As soon as Tara heard the word cancer, she knew she wanted a double mastectomy. She told her doctor that if she can have reconstruction, great and if not, she was ready to accept that. The doctor felt that Tara was being too aggressive and recommended a lumpectomy, radiation, and Tamoxifen instead. Tara went round and round with the breast surgeon and even offered to pay for it. The surgeon had scheduled Tara for a bilateral mastectomy on March 15 but two days prior to surgery, she got a call from the surgeon that insurance was rejecting the surgery and indicated that surgery would be rescheduled later in the month. Tara was devastated. At the same time, her father was taken to hospital. She had to travel back to Ohio and her father passed away on the day that she was scheduled to have her surgery. On Tara’s way back to North Carolina, the breast surgeon called and said she was going to do a lumpectomy. Tara felt like she had no voice.

While in recovery from the lumpectomy, the breast surgeon told her husband that she placed rods in for radiation. Tara’s husband questioned this decision. Tara unsuspectingly woke up with rods for radiation. The surgeon did not even see Tara in the recovery room. Tara had received a call from the nurse prior to her one-week follow up and told Tara that the cancer had grown and progressed from DCIS to invasive ductal carcinoma. When Tara saw her doctor at her follow-up appointment, she told her doctor that she could not work with her if she was unsupportive.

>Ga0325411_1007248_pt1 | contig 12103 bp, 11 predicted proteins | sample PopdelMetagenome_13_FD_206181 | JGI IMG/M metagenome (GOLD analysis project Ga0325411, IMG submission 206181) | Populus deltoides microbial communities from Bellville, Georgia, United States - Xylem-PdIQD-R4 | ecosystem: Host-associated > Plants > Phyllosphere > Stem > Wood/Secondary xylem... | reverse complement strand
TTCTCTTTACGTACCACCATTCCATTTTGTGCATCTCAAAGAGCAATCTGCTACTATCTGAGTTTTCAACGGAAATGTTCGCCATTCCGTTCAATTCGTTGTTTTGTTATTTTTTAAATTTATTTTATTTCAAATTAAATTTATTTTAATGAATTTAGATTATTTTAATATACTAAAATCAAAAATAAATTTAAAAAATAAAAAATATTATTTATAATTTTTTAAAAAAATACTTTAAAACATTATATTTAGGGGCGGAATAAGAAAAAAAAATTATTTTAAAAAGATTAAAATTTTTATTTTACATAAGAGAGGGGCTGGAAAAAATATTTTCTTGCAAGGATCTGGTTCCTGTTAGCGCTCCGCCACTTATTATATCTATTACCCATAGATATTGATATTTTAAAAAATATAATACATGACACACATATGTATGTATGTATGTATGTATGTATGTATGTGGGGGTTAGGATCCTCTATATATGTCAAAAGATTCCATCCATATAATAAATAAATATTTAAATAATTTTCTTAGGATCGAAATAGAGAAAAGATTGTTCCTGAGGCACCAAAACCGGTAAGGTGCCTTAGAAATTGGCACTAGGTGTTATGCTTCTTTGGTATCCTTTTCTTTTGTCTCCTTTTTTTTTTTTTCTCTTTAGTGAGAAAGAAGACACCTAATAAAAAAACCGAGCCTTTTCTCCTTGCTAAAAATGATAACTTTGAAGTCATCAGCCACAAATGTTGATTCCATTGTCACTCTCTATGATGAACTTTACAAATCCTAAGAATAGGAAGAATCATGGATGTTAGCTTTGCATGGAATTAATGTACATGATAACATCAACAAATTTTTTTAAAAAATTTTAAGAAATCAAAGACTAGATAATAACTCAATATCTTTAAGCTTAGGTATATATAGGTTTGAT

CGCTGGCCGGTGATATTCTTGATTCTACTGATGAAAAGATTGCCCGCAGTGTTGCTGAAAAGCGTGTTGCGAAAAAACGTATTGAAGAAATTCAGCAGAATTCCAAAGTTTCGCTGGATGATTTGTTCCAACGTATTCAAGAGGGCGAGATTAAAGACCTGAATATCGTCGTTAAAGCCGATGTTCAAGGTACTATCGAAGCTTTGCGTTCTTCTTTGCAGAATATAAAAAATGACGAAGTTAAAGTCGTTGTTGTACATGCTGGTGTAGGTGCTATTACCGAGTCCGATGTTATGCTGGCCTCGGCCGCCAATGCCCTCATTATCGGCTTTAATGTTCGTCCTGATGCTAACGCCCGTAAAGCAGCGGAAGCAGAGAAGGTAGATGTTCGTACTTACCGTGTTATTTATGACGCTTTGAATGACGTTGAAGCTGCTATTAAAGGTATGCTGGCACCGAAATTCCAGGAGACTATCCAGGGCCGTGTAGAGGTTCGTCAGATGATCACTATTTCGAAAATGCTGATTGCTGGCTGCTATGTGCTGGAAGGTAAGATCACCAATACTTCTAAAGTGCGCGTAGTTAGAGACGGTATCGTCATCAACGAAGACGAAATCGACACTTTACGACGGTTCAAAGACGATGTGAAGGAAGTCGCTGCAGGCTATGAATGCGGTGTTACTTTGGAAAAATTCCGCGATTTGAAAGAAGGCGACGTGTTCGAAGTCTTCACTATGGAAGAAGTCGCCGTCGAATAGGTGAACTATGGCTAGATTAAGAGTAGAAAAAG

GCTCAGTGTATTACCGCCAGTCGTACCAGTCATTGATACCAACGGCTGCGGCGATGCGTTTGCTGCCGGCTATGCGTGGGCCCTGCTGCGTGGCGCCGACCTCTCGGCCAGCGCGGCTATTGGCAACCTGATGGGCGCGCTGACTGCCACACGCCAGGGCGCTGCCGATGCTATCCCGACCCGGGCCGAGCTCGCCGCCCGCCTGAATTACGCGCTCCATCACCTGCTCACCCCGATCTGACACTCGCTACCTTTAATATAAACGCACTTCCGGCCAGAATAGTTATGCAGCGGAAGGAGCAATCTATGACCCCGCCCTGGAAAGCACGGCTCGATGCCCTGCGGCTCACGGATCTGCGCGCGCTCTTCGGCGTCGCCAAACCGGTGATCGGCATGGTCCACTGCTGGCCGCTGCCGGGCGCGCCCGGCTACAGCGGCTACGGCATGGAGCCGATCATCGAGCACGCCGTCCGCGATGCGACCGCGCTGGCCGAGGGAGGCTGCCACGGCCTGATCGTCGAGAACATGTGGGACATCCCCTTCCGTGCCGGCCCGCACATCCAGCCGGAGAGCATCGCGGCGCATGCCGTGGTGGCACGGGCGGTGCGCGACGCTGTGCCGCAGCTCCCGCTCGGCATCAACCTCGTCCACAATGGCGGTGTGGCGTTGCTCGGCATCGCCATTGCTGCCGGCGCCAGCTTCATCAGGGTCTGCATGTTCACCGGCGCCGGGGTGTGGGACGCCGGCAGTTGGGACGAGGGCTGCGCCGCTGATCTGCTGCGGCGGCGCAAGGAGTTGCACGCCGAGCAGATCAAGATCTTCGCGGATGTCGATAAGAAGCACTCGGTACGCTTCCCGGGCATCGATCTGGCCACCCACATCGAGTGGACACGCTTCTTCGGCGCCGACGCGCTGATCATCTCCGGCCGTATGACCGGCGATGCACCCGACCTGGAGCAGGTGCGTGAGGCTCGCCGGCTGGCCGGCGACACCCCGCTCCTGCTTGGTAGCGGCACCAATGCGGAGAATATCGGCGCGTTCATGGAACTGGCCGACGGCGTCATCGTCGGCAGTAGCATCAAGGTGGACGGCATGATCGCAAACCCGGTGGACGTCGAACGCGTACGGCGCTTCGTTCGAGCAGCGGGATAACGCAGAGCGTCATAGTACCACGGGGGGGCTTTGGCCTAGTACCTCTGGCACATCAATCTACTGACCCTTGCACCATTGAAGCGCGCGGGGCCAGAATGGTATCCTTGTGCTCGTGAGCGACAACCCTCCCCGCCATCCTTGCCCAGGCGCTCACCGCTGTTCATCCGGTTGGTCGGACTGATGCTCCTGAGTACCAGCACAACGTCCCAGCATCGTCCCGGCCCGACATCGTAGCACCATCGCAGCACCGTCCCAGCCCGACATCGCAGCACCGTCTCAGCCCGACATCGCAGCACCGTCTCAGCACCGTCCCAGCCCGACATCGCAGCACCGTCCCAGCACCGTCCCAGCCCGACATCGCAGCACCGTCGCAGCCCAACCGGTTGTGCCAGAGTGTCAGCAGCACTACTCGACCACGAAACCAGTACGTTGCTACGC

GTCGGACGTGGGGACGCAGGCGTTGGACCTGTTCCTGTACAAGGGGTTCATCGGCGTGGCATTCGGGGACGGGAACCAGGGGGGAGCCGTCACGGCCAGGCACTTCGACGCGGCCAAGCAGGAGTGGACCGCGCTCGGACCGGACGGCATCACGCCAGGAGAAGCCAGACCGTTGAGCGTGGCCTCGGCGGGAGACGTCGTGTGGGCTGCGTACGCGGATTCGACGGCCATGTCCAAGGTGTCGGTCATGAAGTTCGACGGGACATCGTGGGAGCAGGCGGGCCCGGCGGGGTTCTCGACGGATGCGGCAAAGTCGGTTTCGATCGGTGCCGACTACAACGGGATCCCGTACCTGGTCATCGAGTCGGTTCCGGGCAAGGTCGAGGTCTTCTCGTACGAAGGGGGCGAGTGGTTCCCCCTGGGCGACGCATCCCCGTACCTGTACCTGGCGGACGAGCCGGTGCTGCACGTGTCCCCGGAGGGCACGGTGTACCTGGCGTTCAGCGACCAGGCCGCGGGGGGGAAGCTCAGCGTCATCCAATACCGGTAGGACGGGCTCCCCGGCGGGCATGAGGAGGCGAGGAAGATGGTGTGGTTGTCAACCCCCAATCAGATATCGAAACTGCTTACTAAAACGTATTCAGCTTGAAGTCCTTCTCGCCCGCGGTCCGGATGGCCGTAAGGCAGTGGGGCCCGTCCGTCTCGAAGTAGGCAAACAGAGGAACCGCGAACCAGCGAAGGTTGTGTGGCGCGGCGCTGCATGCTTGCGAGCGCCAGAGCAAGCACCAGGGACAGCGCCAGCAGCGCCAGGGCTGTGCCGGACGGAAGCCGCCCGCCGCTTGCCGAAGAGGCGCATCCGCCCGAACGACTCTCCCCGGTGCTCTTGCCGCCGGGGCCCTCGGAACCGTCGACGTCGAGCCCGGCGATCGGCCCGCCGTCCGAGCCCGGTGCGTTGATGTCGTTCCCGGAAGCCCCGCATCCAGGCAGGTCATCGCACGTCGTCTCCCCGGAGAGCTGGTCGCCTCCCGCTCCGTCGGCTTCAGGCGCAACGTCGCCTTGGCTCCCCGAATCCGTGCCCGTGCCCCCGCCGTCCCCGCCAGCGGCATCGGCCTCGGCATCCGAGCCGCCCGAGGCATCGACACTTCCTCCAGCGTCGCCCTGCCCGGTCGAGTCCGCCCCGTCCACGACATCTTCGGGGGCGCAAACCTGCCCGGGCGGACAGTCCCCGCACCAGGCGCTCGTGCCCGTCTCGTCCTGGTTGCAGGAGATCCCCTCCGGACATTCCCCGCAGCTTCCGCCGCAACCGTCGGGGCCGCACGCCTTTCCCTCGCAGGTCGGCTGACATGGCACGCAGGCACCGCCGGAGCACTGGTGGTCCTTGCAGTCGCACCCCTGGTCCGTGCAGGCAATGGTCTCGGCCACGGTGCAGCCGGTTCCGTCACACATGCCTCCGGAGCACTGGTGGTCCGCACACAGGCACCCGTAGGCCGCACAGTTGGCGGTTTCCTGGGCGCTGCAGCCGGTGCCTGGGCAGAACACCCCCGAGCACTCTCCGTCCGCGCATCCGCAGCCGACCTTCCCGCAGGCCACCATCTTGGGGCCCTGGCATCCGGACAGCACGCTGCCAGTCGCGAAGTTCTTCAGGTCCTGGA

A few months later, Tara had a bilateral mastectomy with immediate reconstruction. Her plastic surgeon was a true saving grace for her through this entire process. He took his time with the expansion. Tara had the exchange surgery 6 months after her mastectomy and then nipple reconstruction 3 months after the exchange. When finished, the plastic surgeon recommended that Tara have the areola tattooing as the final step in the reconstruction.

The experience she had with the nurse doing the tattooing was not what she had expected. She thought it was be special and a celebration. She thought she would have a choice but was only offered 3 options. Tara shared that she experience significant pain through the process as well.

As she was leaving the office, there was something that told her she was going to do something different. She had lost her faith as she struggled through cancer and losing her dad. When her plastic surgeon asked her how the areola tattooing was, she told him that it was not acceptable and she was going to go train with the best because survivors deserve better.

In April 2014, following her training, Tara founded Pink Ink Tattoo. She only wants the best for survivors and make the experience about them. She makes sure that the color is perfect before tattooing. The ink she uses is specifically designed for breast cancer. It does not have any heavy metals and does not interfere with MRI or ultrasound. Patients pay for the services up front but are provided with a detailed receipt to submit for reimbursement of services. Tara only works out of plastic surgeon’s offices and is currently workin in North Carolina, Mississippi, and Texas.